Just 23 kilometres west of Córdoba city is the small town of Almodóvar del Rio. Its fairy tale like castle, perched on top of a ridge, overlooking a meander in the Rio Guadalquivir is easily seen from miles away as you travel between Córdoba and Seville on the A431 road. Below the castle, a band of dehesa, ecologically maintained parkland, separates it from the whitewashed town beneath and the whole is set in gently rolling hills covered in citrus and olive groves. It is an idyllic setting.
By Nick Nutter | Updated 5 Apr 2023 | Córdoba | Villages | Login to add to YOUR Favourites or Read LaterThis article has been visited 1,104 times
Almodóvar del Rio
Julie and I decided to stay in Almodóvar del Rio for four nights in self-catering accommodation to give us time to explore the town, its castle and the surrounding area. We ended up in a pretty apartment with panoramic views of the surrounding countryside and castle from the terrace; a great place for morning coffee and magical as the sun set in the evenings behind the ramparts.
Almodóvar del Rio is a traditional Spanish town. Visitors should be aware that the siesta is taken very seriously and restaurants do not open until 8 or even 8.30 in the evening. Many are closed altogether on Mondays and Tuesdays.
The town is built on the side of a hill. Streets are typically narrow and some are stepped so walking is the best option. There is plenty of street parking as you enter the town.
Steep streets in Almodóvar del Rio
Our first port of call was the visitor’s centre which was close to the apartment and handily situated on the main road into the town. Two ladies welcomed me, both were very friendly and helpful, one, Irene, had spent some time in Scotland and spoke perfect English. I left the centre loaded with leaflets and information about the town and area. A small exhibition of inscribed Roman pottery gave me a foretaste of what to expect from the archaeological museum and, together with the maps, an idea of the importance of the town in times gone by.
The area has been inhabited by humans since Homo heidelbergensis hunted and scavenged in the Mediterranean woodland of the Rio Guadalquivir valley over 500,000 years ago. The first settlement was an Ibero-Turdetan oppidum, possibly called Carbula, if the Roman geographer Pliny has it right. Its inhabitants, descendants of the Tartessians, traded olive oil and grain with the Greek, Phoenician and, later, Carthaginian settlements on the Atlantic coast using small river craft to carry their produce. Strabo states that large cargo ships could navigate the Baetis (Guadalquivir) some 500 stadia as far as Hispalis (Seville). From there, smaller boats, some fashioned from whole logs, could paddle the remaining 700 stadia to Corduva (Córdoba).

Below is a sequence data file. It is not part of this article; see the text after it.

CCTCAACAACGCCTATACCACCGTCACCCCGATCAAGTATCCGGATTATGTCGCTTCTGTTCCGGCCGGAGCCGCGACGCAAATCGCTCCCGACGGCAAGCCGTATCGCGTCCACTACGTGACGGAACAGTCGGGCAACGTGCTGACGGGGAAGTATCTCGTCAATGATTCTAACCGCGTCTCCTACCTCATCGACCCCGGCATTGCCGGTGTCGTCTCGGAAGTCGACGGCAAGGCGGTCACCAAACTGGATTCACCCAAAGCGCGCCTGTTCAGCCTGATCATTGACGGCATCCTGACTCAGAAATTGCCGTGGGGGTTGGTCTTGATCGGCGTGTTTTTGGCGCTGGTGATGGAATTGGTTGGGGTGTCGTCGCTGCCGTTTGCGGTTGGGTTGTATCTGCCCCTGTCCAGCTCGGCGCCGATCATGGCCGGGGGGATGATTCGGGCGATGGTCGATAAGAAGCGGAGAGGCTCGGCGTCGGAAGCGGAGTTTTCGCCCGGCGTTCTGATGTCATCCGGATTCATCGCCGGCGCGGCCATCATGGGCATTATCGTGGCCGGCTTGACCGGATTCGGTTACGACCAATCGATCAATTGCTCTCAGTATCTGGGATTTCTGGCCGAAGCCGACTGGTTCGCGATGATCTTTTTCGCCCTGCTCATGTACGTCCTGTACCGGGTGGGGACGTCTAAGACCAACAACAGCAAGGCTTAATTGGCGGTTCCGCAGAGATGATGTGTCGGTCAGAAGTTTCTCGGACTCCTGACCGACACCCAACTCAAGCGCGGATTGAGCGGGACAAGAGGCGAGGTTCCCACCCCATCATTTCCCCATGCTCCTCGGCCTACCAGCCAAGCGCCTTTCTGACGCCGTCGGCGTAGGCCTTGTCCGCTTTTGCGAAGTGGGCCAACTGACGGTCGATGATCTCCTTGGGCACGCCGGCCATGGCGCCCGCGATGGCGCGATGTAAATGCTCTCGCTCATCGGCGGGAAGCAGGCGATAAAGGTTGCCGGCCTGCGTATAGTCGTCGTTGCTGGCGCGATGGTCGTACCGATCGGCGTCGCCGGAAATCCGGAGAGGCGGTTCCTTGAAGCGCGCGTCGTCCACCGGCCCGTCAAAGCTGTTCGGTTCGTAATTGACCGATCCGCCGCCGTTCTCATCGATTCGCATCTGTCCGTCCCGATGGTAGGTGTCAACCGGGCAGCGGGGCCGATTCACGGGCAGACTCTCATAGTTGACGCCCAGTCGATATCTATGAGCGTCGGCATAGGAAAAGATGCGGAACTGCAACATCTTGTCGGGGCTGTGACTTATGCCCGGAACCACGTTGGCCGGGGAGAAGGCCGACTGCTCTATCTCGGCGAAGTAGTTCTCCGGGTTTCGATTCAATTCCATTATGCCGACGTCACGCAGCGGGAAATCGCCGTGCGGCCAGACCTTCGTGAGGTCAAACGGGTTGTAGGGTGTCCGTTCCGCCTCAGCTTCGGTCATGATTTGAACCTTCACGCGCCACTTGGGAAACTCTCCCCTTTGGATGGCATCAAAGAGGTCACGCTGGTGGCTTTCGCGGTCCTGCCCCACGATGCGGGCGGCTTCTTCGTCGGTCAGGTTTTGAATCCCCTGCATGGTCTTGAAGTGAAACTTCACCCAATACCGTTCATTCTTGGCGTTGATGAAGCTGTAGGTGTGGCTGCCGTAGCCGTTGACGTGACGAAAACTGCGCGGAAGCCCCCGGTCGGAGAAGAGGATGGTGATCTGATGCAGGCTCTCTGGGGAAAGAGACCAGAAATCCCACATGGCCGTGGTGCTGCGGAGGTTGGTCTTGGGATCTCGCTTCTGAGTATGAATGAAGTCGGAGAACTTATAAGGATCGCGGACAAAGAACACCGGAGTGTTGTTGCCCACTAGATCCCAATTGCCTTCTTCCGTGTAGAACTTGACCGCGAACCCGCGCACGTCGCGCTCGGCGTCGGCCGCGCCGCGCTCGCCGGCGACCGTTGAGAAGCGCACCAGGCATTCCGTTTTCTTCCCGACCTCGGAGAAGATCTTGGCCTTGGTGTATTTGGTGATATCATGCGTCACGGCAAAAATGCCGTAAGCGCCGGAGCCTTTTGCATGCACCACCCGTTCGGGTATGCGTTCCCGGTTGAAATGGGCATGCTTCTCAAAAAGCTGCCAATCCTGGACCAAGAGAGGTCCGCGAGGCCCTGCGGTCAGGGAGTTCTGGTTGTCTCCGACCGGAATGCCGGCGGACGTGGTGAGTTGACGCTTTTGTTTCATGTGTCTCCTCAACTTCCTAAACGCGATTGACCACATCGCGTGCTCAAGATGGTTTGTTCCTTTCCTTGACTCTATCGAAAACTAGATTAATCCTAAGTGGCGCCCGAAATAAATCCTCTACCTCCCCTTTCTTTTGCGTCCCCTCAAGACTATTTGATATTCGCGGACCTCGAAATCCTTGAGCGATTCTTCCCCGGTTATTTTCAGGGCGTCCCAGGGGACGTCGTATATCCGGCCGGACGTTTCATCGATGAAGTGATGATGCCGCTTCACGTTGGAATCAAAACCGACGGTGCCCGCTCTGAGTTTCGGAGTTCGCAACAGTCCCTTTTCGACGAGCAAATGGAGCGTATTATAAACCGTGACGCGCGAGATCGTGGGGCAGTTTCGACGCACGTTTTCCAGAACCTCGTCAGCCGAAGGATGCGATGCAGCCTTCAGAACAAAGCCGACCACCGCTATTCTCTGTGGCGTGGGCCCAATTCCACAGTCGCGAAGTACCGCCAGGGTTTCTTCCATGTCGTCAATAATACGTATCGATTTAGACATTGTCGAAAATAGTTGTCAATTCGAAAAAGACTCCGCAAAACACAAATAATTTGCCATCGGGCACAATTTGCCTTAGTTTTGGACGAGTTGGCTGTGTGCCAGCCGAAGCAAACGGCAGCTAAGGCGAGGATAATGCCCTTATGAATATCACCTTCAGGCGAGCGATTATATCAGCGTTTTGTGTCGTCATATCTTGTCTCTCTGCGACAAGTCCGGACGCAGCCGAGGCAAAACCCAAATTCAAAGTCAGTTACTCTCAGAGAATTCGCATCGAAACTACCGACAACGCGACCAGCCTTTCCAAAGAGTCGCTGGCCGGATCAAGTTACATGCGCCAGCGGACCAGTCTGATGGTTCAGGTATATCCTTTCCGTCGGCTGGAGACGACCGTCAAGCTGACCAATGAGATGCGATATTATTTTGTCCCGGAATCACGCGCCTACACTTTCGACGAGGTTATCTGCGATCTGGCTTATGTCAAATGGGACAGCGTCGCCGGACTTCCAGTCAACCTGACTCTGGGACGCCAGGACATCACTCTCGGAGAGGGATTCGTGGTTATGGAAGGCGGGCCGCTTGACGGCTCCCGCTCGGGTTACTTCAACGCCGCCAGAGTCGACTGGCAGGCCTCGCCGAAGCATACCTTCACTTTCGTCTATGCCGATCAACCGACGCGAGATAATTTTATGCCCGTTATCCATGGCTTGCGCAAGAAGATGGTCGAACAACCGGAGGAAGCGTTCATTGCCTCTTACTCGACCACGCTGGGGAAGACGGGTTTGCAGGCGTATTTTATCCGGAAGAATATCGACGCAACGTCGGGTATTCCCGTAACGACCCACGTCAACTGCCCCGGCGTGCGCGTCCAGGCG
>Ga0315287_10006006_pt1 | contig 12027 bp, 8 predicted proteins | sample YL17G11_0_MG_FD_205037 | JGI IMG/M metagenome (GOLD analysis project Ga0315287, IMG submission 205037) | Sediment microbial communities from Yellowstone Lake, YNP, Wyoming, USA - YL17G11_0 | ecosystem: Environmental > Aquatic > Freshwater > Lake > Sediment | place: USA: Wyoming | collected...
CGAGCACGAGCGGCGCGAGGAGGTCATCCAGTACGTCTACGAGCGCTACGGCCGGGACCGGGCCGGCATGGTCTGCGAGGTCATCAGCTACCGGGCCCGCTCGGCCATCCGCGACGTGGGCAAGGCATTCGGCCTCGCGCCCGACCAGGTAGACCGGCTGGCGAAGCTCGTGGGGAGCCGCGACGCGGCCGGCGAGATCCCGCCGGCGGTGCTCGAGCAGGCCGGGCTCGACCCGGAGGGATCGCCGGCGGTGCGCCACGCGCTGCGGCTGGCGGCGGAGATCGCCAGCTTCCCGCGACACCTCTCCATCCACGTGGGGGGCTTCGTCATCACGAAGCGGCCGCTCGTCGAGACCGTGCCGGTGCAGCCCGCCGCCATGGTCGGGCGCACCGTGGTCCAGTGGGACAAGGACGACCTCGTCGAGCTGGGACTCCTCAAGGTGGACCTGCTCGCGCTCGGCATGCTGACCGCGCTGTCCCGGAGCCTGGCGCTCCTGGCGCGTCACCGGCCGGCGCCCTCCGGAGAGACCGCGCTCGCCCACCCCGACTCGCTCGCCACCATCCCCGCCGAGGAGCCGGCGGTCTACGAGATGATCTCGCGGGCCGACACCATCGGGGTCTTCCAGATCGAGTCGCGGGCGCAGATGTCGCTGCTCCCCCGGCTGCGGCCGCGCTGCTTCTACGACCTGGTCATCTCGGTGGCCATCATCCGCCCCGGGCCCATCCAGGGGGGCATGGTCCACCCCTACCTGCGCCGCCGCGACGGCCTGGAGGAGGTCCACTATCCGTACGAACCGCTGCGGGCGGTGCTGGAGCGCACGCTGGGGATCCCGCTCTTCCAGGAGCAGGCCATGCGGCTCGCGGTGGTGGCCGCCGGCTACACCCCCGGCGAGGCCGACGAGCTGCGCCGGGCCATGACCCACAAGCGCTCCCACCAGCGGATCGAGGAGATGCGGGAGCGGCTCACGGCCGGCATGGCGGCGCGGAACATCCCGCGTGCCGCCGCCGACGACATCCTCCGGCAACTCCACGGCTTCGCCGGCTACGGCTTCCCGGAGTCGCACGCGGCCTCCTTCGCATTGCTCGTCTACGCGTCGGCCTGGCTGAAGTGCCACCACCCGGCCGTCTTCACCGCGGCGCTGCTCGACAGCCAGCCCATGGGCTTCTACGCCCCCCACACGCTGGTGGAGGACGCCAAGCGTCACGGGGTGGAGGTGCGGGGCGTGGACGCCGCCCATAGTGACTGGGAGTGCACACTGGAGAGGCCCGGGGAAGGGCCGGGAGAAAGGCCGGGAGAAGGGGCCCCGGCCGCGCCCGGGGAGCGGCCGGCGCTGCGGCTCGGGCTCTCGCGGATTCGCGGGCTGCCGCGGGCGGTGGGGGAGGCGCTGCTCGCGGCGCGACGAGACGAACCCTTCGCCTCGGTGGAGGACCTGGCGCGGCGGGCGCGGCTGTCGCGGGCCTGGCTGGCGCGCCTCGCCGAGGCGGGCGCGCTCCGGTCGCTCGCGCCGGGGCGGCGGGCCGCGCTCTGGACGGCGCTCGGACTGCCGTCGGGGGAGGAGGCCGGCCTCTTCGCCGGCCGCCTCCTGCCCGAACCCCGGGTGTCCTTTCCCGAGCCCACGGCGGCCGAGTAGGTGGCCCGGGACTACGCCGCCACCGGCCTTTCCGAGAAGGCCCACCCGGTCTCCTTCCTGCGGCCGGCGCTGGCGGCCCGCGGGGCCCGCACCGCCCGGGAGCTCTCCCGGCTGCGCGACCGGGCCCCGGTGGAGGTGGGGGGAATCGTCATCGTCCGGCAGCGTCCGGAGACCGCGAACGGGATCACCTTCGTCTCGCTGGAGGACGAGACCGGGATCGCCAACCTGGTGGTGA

Portus Romano Almodóvar del Rio
After the Romans occupied Baetica, Carbula was integrated into the territory of Corduva. They established an amphorae factory and built a pier, Portus Romano, alongside the Guadalquivir, below the settlement on the ridge. The remains of the pier storage house and wharf are still there. The design of the river boats also improved; they were now built from planks. There is a very pleasant riverside walk that takes you from the town, beneath the high speed and local train lines to the Roman pier. The rough track between Seville and Córdoba was paved and became the Via Corduva – Hispalis. Carbula became an ever more important link between the two great cities of Baetica and the scattered rural population of the Guadalquivir valley.
Town Fountain Almodóvar del Rio
The next mention of the town comes in 740 AD, when the Muslims built a tower on the ridge. They called it Al-Mudawvar, which is where the modern name, Almodóvar, originates. The chronicles of the time mention a village surrounding the tower that, over the centuries, expanded. During the 8th, 9th and 10th centuries, Almodóvar was part of the province of Córdoba. During the taifa period, in the early part of the 11th century, Almodóvar was part of the Carmona taifa and then the taifa of Seville. The Almoravids reintegrated Almodóvar into the province of Córdoba and then, during the 12th century, Almodóvar became part of the Almohad court of Seville.
Almodóvar was peacefully taken over by Ferdinand III of Castile in 1240, a period of severe decline for the Almohad dynasty, who, by 1248, were left with only the Emirate of Granada as a last bastion of Muslim domination in al-Andalus.
In the meantime, the castle was maintained and expanded by the Muslims and later, in the 14th century by various Christian overlords. In 1360, Pedro I used the castle as a royal residence. The village below the castle continued to expand, the economy still depending on agriculture and the town’s strategic position between Seville and Córdoba.
By 1513, the town was as prosperous as any in the region and it was used as security for the purchase of Fuente Obejuna, thereby becoming the property of the crown. In 1629, Felipe IV sold Almodóvar to Don Francisco del Corral y Guzmán, a knight of the Order of Santiago. The town became part of a feudal fiefdom administered by the Order of Santiago.